Watch out! A monster may be standing right beside you and you don’t even know it! It’s ‘The Invisible Man‘ and this 1933 movie happens to be today’s Throwback Thursday, a column where ScienceFiction.com delves into sci fi classics.
Directed by James Whale (who also directed ‘The Bride of Frankenstein‘), ‘The Invisible Man’ was another monster flick brought to you by Carl Laemmle Jr’s Universal Pictures. ‘The Invisible Man’ launched Claude Rains’ acting career and co-stars Gloria Stuart (yes, from Titanic’).
Though based on H.G. Wells’ 1897 novel, there are many differences between the book and the movie. Though Wells is claimed to have said that he liked the movie, he did explain his unhappiness with the way the Invisible Man was depicted. In the book, the Invisible Man was naturally plagued with madness, while in the movie, the Invisible Man takes a drug, monocane, that induces madness.
The film opens at the Lions Head Inn where memorizing character actress Una O’Conner (who also appeared in the ‘Bride of Frankenstein’) welcomes a mysterious bandaged guest. It is later revealed that this bandaged individual just happens to be an invisible individual. Not only is he invisible, we learn that this transparent man is Dr. Jack Griffin (Rains), a chemist who discovered the secret of invisibility.
Back at Griffin’s old headquarters, we learn that his fiancee (Stuart) and co-workers, Dr. Cranley and Dr. Kemp, have become concerned over Griffin’s absence. While they are well-aware that Griffin often performed experiments on his own, they learn that Griffin has ingested monocane, a drug where the side effect just happens to be total maniacal lunacy.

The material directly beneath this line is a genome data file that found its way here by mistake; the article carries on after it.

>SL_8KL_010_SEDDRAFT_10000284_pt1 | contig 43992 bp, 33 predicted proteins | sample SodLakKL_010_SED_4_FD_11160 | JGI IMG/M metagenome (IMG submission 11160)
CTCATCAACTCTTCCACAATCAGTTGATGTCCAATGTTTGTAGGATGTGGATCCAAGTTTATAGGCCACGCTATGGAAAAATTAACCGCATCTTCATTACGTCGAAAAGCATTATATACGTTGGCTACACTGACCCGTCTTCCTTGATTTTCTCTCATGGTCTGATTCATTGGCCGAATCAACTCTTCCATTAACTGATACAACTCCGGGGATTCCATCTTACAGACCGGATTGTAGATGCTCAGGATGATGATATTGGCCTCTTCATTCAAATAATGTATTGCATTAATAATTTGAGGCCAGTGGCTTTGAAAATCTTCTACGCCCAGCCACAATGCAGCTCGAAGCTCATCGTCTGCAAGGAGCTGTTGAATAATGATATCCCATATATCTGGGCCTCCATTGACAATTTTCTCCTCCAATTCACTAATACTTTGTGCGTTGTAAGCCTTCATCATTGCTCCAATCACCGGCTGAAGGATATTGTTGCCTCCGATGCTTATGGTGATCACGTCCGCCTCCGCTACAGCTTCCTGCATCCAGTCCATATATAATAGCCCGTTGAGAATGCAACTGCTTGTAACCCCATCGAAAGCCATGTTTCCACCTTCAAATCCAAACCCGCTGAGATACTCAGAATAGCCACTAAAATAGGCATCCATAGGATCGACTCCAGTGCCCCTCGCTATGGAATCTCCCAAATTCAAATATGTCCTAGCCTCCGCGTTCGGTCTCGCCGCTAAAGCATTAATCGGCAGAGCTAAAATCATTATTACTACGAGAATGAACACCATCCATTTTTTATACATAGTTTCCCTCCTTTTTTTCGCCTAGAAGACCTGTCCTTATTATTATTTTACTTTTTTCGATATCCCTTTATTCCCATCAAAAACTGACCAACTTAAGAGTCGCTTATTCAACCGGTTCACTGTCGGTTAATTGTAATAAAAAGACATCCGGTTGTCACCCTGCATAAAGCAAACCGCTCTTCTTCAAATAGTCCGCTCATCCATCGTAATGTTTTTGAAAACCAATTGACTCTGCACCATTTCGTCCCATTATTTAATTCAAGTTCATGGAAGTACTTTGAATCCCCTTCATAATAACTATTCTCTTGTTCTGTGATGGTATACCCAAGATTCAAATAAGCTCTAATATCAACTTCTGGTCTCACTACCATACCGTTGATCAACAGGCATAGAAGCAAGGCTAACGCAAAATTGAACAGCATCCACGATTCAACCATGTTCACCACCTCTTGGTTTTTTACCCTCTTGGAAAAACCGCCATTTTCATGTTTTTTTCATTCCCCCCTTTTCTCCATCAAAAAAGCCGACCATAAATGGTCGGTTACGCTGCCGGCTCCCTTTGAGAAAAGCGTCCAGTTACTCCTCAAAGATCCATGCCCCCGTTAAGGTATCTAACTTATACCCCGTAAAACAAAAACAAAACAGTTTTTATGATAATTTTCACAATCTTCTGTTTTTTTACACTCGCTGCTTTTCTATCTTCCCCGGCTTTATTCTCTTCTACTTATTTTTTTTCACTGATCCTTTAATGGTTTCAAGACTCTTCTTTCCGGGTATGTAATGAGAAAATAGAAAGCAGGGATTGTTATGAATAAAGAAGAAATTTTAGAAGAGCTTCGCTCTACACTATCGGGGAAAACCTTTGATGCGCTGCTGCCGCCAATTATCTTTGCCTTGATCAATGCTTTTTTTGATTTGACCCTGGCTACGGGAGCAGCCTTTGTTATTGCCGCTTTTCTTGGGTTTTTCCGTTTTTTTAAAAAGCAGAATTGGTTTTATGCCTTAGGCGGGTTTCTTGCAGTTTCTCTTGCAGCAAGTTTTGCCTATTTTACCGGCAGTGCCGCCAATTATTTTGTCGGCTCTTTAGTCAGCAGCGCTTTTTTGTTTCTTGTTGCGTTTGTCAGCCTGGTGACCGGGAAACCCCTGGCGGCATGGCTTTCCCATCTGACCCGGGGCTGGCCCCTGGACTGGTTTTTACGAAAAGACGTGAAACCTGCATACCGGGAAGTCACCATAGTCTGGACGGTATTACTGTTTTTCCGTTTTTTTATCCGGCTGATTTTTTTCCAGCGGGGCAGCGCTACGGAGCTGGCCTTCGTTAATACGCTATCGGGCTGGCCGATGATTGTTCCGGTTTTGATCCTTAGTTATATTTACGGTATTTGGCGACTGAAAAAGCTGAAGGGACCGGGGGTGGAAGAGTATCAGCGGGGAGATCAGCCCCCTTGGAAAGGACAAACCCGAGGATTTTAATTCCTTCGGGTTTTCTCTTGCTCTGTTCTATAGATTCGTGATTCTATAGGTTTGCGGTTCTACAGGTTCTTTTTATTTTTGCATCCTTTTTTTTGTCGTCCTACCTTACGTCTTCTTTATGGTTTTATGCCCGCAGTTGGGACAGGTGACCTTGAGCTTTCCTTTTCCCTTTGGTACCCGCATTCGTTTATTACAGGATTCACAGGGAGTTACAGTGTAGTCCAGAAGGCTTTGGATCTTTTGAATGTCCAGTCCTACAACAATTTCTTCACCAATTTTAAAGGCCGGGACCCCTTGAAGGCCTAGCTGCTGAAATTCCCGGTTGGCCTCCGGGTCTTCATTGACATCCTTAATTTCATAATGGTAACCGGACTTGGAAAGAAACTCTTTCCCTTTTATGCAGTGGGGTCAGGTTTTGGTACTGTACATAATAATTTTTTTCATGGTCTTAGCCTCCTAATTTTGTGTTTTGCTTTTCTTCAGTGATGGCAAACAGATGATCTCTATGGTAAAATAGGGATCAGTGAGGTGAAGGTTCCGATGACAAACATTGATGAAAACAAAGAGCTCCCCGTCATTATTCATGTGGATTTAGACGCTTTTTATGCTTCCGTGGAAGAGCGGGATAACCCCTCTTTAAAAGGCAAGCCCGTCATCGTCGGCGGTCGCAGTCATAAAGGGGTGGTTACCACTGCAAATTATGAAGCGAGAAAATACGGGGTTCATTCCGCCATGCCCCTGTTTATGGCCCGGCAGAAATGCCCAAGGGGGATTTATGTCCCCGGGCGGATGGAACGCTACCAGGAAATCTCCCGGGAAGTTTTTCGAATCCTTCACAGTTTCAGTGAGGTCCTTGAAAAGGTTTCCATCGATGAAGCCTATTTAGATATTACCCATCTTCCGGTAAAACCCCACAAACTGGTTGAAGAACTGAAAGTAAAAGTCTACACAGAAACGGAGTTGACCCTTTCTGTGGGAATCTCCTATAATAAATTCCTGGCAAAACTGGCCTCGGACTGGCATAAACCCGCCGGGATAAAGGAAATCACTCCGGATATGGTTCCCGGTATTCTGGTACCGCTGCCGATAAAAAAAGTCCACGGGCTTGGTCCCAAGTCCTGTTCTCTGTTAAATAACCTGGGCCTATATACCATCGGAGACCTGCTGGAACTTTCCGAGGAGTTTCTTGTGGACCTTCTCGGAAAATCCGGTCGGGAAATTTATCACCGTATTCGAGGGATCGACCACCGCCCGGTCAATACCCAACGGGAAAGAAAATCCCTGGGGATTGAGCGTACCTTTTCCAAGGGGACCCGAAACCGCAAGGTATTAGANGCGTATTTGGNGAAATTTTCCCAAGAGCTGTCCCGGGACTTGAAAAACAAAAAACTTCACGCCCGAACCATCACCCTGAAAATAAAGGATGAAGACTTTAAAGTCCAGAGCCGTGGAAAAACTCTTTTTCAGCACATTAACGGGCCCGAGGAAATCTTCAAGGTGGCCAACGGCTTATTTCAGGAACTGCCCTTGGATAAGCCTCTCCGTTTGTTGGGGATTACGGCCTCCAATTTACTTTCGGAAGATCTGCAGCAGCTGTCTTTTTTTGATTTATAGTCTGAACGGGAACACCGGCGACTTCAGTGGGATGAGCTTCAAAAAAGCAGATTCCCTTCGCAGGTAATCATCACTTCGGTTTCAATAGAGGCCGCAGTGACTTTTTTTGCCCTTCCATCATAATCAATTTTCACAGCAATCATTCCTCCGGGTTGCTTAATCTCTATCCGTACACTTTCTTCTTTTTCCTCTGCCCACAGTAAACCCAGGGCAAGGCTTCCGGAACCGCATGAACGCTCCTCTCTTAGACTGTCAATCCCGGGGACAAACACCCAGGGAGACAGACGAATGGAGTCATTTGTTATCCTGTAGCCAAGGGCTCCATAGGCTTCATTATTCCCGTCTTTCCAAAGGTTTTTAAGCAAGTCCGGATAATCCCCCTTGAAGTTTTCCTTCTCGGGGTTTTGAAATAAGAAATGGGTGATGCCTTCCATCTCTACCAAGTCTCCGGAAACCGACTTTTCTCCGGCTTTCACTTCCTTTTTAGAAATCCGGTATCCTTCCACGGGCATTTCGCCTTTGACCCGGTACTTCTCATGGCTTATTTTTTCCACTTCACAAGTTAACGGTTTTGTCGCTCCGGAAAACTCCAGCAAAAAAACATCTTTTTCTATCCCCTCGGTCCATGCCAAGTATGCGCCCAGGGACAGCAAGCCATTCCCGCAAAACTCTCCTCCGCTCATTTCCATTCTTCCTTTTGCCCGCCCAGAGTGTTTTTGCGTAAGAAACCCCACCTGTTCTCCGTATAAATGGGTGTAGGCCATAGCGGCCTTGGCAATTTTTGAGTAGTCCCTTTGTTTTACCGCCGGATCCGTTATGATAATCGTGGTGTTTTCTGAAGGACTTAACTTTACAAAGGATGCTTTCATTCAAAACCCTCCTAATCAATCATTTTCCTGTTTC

As a result, the Invisible Man goes on a “reign of terror”. With only a few chemicals, we learn that “an invisible man can rule the world!” Not only does Griffin enjoy wacky hijinx with your pithy one-liners, he also kills, inciting panic in the town along the same lines as another Universal monster pic, ‘Frankenstein’.
What’s scary about ‘The Invisible Man’ is not necessary the fact that he may be standing right beside you, learning your deepest darkest secrets, it’s the fact that he’s a complete lunatic that happens to be invisible. While the Invisible Man is technically a Universal monster film, there’s no scary creature haunting our dreams at night. It’s this non-corporeal madness, this lust for power, that truly is the monster of this monster movie.
What do you think? Have you seen ‘The Invisible Man’ or any of its many sequels?